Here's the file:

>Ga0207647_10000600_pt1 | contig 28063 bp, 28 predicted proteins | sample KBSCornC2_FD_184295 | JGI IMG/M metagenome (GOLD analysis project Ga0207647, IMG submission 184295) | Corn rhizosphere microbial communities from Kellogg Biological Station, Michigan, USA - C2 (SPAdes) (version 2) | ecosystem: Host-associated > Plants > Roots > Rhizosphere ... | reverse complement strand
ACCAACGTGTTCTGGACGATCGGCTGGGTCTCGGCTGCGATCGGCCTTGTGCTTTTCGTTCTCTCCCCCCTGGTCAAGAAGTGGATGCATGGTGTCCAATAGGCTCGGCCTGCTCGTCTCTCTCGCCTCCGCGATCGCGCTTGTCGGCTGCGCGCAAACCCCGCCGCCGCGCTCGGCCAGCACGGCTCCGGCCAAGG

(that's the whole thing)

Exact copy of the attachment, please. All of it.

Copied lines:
>Ga0207647_10000600_pt1 | contig 28063 bp, 28 predicted proteins | sample KBSCornC2_FD_184295 | JGI IMG/M metagenome (GOLD analysis project Ga0207647, IMG submission 184295) | Corn rhizosphere microbial communities from Kellogg Biological Station, Michigan, USA - C2 (SPAdes) (version 2) | ecosystem: Host-associated > Plants > Roots > Rhizosphere ... | reverse complement strand
ACCAACGTGTTCTGGACGATCGGCTGGGTCTCGGCTGCGATCGGCCTTGTGCTTTTCGTTCTCTCCCCCCTGGTCAAGAAGTGGATGCATGGTGTCCAATAGGCTCGGCCTGCTCGTCTCTCTCGCCTCCGCGATCGCGCTTGTCGGCTGCGCGCAAACCCCGCCGCCGCGCTCGGCCAGCACGGCTCCGGCCAAGG